“Specific to the health benefits, having no cholesterol, less fat, and low calories are key to influencing Asian consumers' purchase decisions,” Hegg CEO Yau Png Ow said.
“For the plant-based eggs [sector], one of our own key propositions lies in creating inclusivity.
“This is reflected in how consumers who cannot or do not take chicken eggs due to health, dietary preference, or religious reasons can now enjoy dishes that traditionally use them – this goes from the obvious items like scrambled eggs to less-obvious one such as kaya (coconut jam).”
Regulations still uncertain
Many markets still do not have clear regulations laid out to govern the plant-based sector, and in some cases such as India and Australia, debates continue to rage over the use of conventional meat or dairy terms for plant-based products.
That said, many players in this industry agree that Singapore has emerged as a stronghold in supporting plant-based industry growth, given the nation’s ‘30-by-30’ food security goal which aims to build up local agri-food capabilities to sustainable produce 30% of its population nutritional needs by 2030.
“Singapore is leading when it comes to regulating the future of food; It is the first country to approve the sale of cultivated meat and has also introduced a common, scientifically accurate term for alternative products to build public trust,” Ow added.
“This clarity naturally gives startups like Hegg the advantages to enter the market at a quicker pace, and the key to accelerating the growth of the plant-based food scene in Singapore and beyond now lies in consumer adoption at scale for such novel foods.”
However even in this encouraging environment there remain several issues to be addressed, coming back full circle to the fact that governments to be involved more fully and efficiently.
“The regulations in Singapore still keep changing [behind the scenes] – for example, we targeted the inclusion of 5g to 7g of protein per 100g of our plant-based cheese as Singapore Food Agency (SFA) regulations initially stated that as long as there is 5g per 100g, we would be able to label the product as containing a source of protein,” Tan said.
“But right after our R&D was completed, the regulations were changed to 8g instead, leaving us now unable to include the protein labelling and only able to say that it contains pea protein, which is not what we were aiming for.
“We will explore in time how to increase the protein content without compromising on the taste, but it’s not always easy because it's such a fluid environment and things keep changing, but we can only hope that the changes are for the better.”
Additionally, she believes the messaging regarding the health benefits of plant-based products are still not completely clear from a public perspective, both in terms of the actual messages as well as the practical actions taken.
“On the Singapore Health Promotion Board website there is a diagram of a plate illustrating carbohydrate, protein and other nutritional components to make up healthy diets – but until today, the protein source stated on the plate still says ‘meat and others’, which very much sounds like meat and only meat,” said Tan.
“This could be improved in many ways, such as calling this ‘good sources of protein’ and then elaborating to include tofu, peas, lentils, fish, chicken and so on as part of this.
“[It is also telling that] everyone is talking about climate change, but all the events whether organised by government agencies or private companies have no vegan options - It’s like saying one thing and doing another.”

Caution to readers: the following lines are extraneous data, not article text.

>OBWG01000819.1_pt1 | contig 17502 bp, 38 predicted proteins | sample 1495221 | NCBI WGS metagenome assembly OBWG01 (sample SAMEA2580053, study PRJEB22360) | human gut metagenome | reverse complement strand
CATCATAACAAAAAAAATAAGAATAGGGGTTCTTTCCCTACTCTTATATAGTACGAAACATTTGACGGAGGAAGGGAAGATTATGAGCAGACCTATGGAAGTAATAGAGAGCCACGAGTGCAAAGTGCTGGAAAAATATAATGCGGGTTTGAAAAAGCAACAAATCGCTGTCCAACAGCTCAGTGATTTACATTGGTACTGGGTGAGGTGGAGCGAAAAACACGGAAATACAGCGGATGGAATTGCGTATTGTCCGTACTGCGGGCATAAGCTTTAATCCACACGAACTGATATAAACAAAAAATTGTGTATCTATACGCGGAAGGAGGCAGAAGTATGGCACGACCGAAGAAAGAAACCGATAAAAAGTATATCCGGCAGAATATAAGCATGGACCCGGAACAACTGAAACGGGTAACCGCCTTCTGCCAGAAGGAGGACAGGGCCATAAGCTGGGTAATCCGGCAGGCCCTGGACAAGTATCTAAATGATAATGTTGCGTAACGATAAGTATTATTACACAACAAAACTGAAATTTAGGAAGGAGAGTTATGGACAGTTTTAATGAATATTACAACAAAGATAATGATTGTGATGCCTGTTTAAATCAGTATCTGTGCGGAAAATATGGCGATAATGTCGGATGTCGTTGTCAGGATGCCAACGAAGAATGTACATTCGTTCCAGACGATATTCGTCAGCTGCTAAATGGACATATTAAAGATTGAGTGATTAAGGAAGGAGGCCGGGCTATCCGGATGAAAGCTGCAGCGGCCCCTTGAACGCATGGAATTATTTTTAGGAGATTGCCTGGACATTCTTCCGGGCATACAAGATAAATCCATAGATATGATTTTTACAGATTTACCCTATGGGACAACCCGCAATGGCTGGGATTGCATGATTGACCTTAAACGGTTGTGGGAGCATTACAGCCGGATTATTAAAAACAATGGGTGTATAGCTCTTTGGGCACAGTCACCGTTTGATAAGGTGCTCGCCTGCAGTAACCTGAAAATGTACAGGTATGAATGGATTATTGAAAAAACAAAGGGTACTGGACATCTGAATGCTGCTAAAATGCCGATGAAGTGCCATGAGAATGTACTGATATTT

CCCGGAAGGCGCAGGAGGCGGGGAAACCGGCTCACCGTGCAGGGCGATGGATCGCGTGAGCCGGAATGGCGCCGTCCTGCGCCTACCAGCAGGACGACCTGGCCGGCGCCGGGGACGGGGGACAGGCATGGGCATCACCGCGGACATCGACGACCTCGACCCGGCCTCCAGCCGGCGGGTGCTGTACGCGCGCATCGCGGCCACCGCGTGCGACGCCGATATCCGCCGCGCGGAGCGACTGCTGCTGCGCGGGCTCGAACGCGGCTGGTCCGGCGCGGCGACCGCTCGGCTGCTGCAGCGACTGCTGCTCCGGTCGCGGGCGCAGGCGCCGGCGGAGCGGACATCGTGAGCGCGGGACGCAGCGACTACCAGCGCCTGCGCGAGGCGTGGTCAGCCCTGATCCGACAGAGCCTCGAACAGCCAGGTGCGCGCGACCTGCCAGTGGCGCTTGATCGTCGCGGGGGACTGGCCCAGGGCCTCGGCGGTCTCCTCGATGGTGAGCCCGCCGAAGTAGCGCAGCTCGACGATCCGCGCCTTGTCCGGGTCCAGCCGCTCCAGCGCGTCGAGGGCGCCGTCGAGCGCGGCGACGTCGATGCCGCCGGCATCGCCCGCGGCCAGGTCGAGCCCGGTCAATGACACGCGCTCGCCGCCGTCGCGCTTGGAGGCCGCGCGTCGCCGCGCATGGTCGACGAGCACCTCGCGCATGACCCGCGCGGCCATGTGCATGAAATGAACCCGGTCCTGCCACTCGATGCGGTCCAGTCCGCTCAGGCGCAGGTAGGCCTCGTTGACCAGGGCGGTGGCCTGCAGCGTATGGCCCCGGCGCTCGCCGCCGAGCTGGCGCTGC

Replacement no longer on the books?
At the peak of the plant-based trend, it was common to see brands confidently saying that plant-based meat or dairy alternatives would one day replace conventional products – but these days, most companies have adopted a more realistic view.
“We believe the way forward is for meat based and plant based diets to co-exist,” a spokesman from Bambara nut product specialist WhatIF Foods told us via an email statement.
“There will be a higher transition towards plant- based and we will probably see more flexitarian customers going forward.
“We also foresee animal agriculture working harder towards sustainability [as] climate anxiety and sustainability are still the main reasons in Australia and New Zealand for consumers to switch to plant based diets, as well as younger consumers in Asia where the adoption rates might be slower but still definitely growing.”
Ow highlighted that it would not be realistic to expect conventional protein sources to become obsolete, and it is far more important to ensure consumers to have choices in terms of what they choose to eat, plant-based or not.
“The keyword here is providing an alternative,” he stressed.
“It is rather unrealistic to say that we are going to replace traditional chicken eggs 100% - chicken eggs are an integral part of many cuisines and have their own nutritious benefits.
“There are also a growing segment of consumers who create ‘hybrid’ products by mixing plant-based eggs with traditional chicken eggs to reduce their calorie, cholesterol, and fat intakes.
“Change does not happen overnight and can be gradual, [so it is important] to be open-minded.”
As a traditional seafood company with many years of history, Thai Union is also pushing for the co-existence of both animal-based and plant-based protein.
“There is always going to be a place for animal-based products in many regions and cultures,” Thai Union Alternative Proteins Global Business Development Manager Gerben Kamps said.
“This is simply because although there are definitely many dietary applications where a switch to plant-based protein is possible, there are others where it is more challenging to do so such as cuisines or dishes that require whole muscle formats.”
That said, Geraets offered words of solace to the industry, signalling that there is still an obvious niche that plant-based foods can and will fill as long as players consciously make an effort to be relevant to consumers in this region.
“Over the past few years the huge hype over the industry led to an echo chamber effect, but with the onset of economic challenges we are seeing consumers increasingly over the hype, so although growth is still there, we must be conscious that it will take more time,” he said.
“It’s been an awakening for the industry in that the whole thing was inflated and now we’ve come back to reality – but alternative proteins have not gone away and that is reassuring, and we now know that products need to be better and have that wow factor in order to stick around for the long term.”